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Sleep and Breathing

, Volume 12, Issue 3, pp 243–250 | Cite as

Effect of Ramelteon, a selective MT1/MT2-receptor agonist, on respiration during sleep in mild to moderate COPD

  • Meir KrygerEmail author
  • Sherry Wang-Weigand
  • Jeffrey Zhang
  • Thomas Roth
Original Article

Abstract

Ramelteon, a selective MT1/MT2 melatonin receptor agonist, was evaluated in subjects with mild to moderate chronic obstructive pulmonary disease (COPD) to determine whether it would have a negative effect on measures of safety and respiration. This randomized, double-blind, crossover study in 26 subjects with mild to moderate COPD compared the effects of a single bedtime dose of ramelteon 16 mg and placebo on sleep, oxygenation, and sleep-related abnormal breathing events. Compared with placebo, ramelteon had no statistically significant effect on mean arterial oxygen percent saturation (SaO2) for the entire night (92.9 vs 92.9%; 95% confidence interval [CI], −0.6 to 0.6; P = 0.972), for each of the 8 h of the night, for each sleep stage (awake, rapid eye movement, nonrapid eye movement) or for the percentage of the night that SaO2 was less than 85 and 90%. The mean apnea–hypopnea index was similar between ramelteon and placebo groups (9.0 vs 8.3; 95% CI, −1.5 to 3.0; P = 0.515). Polysomnography documented a significant increase in total sleep time (380.6 vs 353.6, P = 0.015), sleep efficiency (79.3 vs 73.7, P = 0.017), and number of awakenings (11.1 vs 9.5, P = 0.036) with ramelteon vs placebo. Other polysomnography and subject-reported sleep measures were comparable between groups. Only one adverse event was reported; it was not considered treatment related. No clinically meaningful changes in laboratory test results, vital signs, electrocardiogram, and physical examination were observed. In this study, ramelteon 16 mg (two times the recommended therapeutic dose) showed no clinically meaningful or statistically significant effects on oxygenation or abnormal breathing events, was well tolerated, and improved sleep duration and efficiency in subjects with mild to moderate COPD.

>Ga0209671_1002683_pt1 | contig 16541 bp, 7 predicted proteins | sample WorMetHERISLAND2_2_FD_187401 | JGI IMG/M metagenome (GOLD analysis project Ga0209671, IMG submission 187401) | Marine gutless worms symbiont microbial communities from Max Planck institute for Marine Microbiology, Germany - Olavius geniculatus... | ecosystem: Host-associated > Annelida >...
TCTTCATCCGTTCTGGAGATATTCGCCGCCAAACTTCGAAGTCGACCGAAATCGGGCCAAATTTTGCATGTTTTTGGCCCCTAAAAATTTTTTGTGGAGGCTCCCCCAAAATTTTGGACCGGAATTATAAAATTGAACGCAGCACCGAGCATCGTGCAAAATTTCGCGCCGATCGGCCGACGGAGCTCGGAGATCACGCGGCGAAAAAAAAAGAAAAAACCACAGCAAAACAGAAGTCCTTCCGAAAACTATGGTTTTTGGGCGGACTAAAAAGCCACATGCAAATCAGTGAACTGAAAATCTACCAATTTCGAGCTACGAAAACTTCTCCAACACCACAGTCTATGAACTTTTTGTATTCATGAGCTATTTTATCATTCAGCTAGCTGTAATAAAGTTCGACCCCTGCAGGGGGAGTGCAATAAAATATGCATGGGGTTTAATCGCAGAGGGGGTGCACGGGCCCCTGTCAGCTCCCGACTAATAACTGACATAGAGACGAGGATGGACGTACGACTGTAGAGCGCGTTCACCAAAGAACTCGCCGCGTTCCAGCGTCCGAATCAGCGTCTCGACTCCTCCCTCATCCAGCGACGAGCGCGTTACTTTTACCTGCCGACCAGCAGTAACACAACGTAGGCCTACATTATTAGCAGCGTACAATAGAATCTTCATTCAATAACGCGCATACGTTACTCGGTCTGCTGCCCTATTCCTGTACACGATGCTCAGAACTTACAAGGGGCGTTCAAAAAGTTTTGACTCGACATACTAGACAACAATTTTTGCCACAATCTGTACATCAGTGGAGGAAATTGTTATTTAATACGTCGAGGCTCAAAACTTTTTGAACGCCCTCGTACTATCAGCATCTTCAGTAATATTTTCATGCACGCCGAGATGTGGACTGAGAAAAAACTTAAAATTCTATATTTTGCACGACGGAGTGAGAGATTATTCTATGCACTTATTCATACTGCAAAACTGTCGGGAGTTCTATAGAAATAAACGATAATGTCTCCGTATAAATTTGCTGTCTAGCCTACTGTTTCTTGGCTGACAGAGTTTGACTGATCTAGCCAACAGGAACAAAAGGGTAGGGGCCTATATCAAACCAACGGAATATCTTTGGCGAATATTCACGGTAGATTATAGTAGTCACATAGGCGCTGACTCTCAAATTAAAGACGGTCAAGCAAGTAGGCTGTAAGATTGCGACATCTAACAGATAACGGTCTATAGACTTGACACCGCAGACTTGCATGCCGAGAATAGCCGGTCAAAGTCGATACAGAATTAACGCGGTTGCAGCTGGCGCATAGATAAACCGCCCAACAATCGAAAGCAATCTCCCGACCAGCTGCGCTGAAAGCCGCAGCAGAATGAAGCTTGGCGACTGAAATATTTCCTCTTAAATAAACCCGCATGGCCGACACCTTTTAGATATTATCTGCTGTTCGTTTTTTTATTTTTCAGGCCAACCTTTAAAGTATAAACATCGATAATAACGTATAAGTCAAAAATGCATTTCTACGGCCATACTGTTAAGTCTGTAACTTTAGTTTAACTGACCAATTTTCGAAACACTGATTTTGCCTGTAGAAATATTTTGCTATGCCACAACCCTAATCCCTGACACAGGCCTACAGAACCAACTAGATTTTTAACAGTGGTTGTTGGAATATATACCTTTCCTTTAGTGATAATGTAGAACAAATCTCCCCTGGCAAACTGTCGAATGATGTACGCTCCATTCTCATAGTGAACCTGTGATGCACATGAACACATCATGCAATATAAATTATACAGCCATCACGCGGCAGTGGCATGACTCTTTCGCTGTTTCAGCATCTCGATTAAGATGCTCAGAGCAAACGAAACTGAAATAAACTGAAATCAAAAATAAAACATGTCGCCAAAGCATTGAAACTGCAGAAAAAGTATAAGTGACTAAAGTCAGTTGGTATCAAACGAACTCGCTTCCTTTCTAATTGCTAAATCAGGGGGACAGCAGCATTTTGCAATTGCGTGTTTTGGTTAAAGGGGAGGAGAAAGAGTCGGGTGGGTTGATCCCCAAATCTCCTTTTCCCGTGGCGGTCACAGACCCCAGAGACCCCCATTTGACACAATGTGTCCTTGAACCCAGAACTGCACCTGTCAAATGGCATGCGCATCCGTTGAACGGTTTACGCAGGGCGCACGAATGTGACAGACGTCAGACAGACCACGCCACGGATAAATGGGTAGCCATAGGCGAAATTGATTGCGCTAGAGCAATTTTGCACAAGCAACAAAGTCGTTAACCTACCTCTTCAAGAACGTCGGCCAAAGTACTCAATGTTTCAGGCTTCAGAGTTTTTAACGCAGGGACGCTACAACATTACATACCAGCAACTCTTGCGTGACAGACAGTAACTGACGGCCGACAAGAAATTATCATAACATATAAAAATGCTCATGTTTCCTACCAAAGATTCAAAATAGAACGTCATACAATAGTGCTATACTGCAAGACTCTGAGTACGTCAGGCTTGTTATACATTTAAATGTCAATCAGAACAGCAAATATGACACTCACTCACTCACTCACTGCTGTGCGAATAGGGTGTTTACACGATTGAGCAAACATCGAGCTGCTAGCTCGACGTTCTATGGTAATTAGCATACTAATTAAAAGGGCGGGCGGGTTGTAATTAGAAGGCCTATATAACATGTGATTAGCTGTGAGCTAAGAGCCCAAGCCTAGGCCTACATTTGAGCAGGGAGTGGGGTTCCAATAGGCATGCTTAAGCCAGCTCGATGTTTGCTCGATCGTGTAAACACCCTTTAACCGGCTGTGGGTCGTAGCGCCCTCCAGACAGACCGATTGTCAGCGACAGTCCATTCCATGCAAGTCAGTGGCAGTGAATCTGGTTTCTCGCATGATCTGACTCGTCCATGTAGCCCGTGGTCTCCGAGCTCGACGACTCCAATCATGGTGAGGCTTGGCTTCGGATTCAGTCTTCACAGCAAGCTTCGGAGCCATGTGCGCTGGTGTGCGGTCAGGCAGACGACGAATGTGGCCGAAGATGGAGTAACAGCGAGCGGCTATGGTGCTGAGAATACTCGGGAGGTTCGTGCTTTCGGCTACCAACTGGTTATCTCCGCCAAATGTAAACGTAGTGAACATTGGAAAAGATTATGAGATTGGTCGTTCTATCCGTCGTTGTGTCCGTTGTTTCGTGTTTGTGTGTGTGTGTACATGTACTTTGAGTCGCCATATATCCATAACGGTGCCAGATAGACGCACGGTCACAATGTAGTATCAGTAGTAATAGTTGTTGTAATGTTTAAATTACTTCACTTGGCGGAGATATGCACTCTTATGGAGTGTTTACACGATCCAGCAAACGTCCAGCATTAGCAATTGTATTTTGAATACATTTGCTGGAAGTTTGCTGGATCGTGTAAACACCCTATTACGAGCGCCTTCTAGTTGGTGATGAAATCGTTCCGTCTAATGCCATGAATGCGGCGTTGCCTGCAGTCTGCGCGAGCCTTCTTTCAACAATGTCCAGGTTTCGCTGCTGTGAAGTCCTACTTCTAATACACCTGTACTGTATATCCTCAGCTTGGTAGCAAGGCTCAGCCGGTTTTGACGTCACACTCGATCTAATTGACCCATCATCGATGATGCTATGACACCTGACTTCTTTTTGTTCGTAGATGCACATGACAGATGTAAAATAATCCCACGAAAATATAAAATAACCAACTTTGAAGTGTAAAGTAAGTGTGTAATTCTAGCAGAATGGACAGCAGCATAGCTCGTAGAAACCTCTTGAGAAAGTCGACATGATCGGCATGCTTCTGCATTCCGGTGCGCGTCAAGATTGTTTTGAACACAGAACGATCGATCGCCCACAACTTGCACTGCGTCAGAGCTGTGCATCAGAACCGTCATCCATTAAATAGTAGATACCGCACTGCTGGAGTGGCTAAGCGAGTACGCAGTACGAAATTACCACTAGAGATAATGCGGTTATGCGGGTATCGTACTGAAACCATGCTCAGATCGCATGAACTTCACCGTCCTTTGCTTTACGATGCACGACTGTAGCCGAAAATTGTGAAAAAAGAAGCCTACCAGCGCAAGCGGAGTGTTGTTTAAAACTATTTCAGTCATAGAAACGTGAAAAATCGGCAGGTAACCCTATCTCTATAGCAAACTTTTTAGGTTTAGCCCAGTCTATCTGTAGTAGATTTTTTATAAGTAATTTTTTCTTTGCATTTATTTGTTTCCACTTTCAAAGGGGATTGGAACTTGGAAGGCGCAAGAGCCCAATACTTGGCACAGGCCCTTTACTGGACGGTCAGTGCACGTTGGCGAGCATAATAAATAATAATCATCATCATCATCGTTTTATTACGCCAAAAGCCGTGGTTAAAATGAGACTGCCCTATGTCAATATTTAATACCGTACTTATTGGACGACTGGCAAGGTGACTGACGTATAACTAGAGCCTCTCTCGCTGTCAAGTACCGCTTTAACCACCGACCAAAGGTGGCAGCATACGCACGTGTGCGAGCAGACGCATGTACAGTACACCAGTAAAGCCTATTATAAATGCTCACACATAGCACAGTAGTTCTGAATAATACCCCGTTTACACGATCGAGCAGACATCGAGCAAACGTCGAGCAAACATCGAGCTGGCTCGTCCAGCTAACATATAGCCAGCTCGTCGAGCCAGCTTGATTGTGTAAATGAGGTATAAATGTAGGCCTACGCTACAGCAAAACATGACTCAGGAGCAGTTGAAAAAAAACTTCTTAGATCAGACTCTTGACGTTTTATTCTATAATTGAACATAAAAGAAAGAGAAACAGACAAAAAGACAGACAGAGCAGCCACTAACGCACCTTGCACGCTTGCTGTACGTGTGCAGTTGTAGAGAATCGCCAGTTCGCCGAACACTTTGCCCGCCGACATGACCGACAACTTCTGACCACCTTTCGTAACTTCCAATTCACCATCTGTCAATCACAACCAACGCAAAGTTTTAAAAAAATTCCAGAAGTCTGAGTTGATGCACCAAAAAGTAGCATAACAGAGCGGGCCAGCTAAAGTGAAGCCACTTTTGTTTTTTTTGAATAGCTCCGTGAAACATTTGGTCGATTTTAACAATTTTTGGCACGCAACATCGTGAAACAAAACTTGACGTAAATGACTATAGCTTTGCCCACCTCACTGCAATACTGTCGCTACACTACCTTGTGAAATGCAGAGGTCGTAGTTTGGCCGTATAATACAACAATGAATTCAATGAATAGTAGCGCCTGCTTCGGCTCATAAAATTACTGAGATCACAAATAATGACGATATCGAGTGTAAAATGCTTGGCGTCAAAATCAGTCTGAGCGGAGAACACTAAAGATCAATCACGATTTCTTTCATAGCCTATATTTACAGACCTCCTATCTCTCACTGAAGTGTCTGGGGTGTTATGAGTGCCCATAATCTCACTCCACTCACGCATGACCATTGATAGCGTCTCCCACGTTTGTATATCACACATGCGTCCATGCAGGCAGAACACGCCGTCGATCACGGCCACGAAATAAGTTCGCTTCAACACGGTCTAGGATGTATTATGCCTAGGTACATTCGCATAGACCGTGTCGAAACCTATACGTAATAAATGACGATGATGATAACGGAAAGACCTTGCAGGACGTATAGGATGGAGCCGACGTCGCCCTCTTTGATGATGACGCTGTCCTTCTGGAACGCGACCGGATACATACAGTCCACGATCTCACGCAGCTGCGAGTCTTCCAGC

Keywords

Chronic obstructive pulmonary disease Abnormal breathing Sleep disorders 

Notes

Acknowledgements

The authors would like to thank the following investigators for their assistance with data collection: Alejandro Chediak, Bruce Corser, Faisal Fakih, Paul Haberman, G. Vernon Pegram, Jr., and David Winslow. This study was funded by Takeda Pharmaceutical Company Limited.

Author Financial Disclosure

Meir Kryger: Consultant, Takeda Pharmaceuticals North America; Thomas Roth: Grants and Consultant, Takeda Pharmaceuticals North America; Sherry Wang-Weigand: Employee, Takeda Global Research and Development Center; Jeffrey Zhang: Employee, Takeda Global Research and Development Center

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Copyright information

© Springer-Verlag 2007

Authors and Affiliations

  • Meir Kryger
    • 1
    Email author
  • Sherry Wang-Weigand
    • 2
  • Jeffrey Zhang
    • 2
  • Thomas Roth
    • 3
  1. 1.Sleep Research and EducationGaylord HospitalWallingfordUSA
  2. 2.Takeda Global Research and Development CenterDeerfieldUSA
  3. 3.Sleep Disorders and Research CenterHenry Ford HospitalDetroitUSA

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